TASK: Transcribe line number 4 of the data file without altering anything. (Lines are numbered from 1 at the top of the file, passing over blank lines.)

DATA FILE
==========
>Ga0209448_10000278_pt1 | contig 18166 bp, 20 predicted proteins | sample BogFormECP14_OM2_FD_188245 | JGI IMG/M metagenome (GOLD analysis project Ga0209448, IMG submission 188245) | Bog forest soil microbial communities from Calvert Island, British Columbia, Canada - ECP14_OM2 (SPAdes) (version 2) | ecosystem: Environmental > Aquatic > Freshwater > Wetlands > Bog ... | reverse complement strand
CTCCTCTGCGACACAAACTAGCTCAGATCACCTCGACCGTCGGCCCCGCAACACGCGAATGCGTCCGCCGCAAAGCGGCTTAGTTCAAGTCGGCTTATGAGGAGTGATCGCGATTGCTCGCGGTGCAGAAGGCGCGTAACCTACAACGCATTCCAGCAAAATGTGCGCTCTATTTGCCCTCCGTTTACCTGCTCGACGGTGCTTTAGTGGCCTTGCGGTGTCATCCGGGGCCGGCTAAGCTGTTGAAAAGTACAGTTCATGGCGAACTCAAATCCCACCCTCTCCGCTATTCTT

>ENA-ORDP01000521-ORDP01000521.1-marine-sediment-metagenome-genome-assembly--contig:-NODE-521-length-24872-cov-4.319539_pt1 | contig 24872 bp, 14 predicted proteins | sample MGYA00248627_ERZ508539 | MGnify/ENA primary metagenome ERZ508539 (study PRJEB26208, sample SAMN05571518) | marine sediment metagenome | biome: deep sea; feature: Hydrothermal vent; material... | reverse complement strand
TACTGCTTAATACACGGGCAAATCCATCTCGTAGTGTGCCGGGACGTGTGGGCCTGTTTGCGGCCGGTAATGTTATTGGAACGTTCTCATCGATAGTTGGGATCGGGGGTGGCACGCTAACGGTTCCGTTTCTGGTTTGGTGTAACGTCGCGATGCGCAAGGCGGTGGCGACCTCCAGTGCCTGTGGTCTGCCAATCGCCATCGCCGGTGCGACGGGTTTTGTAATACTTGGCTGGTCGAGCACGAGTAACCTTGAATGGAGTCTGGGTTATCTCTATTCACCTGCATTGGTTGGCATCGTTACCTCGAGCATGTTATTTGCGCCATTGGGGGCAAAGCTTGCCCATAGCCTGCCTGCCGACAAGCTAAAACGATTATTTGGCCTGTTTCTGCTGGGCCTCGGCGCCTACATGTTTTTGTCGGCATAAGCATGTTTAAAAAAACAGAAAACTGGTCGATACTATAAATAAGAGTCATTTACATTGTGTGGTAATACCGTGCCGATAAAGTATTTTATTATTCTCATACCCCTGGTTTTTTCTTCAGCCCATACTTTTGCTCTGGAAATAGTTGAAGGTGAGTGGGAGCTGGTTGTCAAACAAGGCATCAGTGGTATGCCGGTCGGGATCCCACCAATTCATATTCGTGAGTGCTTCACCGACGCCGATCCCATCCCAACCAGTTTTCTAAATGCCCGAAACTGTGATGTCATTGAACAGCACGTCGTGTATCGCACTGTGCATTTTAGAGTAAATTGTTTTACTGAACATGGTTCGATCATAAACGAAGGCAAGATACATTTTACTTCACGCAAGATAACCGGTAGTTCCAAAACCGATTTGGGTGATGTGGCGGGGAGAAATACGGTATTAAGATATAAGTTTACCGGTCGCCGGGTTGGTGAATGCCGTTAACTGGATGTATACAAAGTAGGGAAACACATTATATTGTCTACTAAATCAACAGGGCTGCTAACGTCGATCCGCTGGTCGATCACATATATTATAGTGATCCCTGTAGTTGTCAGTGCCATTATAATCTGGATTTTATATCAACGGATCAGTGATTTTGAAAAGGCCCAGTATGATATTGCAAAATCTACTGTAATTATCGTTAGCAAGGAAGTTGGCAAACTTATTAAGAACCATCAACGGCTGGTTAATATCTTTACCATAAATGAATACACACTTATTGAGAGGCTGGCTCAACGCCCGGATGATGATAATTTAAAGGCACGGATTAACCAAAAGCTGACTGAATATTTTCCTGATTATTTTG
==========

TACTGCTTAATACACGGGCAAATCCATCTCGTAGTGTGCCGGGACGTGTGGGCCTGTTTGCGGCCGGTAATGTTATTGGAACGTTCTCATCGATAGTTGGGATCGGGGGTGGCACGCTAACGGTTCCGTTTCTGGTTTGGTGTAACGTCGCGATGCGCAAGGCGGTGGCGACCTCCAGTGCCTGTGGTCTGCCAATCGCCATCGCCGGTGCGACGGGTTTTGTAATACTTGGCTGGTCGAGCACGAGTAACCTTGAATGGAGTCTGGGTTATCTCTATTCACCTGCATTGGTTGGCATCGTTACCTCGAGCATGTTATTTGCGCCATTGGGGGCAAAGCTTGCCCATAGCCTGCCTGCCGACAAGCTAAAACGATTATTTGGCCTGTTTCTGCTGGGCCTCGGCGCCTACATGTTTTTGTCGGCATAAGCATGTTTAAAAAAACAGAAAACTGGTCGATACTATAAATAAGAGTCATTTACATTGTGTGGTAATACCGTGCCGATAAAGTATTTTATTATTCTCATACCCCTGGTTTTTTCTTCAGCCCATACTTTTGCTCTGGAAATAGTTGAAGGTGAGTGGGAGCTGGTTGTCAAACAAGGCATCAGTGGTATGCCGGTCGGGATCCCACCAATTCATATTCGTGAGTGCTTCACCGACGCCGATCCCATCCCAACCAGTTTTCTAAATGCCCGAAACTGTGATGTCATTGAACAGCACGTCGTGTATCGCACTGTGCATTTTAGAGTAAATTGTTTTACTGAACATGGTTCGATCATAAACGAAGGCAAGATACATTTTACTTCACGCAAGATAACCGGTAGTTCCAAAACCGATTTGGGTGATGTGGCGGGGAGAAATACGGTATTAAGATATAAGTTTACCGGTCGCCGGGTTGGTGAATGCCGTTAACTGGATGTATACAAAGTAGGGAAACACATTATATTGTCTACTAAATCAACAGGGCTGCTAACGTCGATCCGCTGGTCGATCACATATATTATAGTGATCCCTGTAGTTGTCAGTGCCATTATAATCTGGATTTTATATCAACGGATCAGTGATTTTGAAAAGGCCCAGTATGATATTGCAAAATCTACTGTAATTATCGTTAGCAAGGAAGTTGGCAAACTTATTAAGAACCATCAACGGCTGGTTAATATCTTTACCATAAATGAATACACACTTATTGAGAGGCTGGCTCAACGCCCGGATGATGATAATTTAAAGGCACGGATTAACCAAAAGCTGACTGAATATTTTCCTGATTATTTTG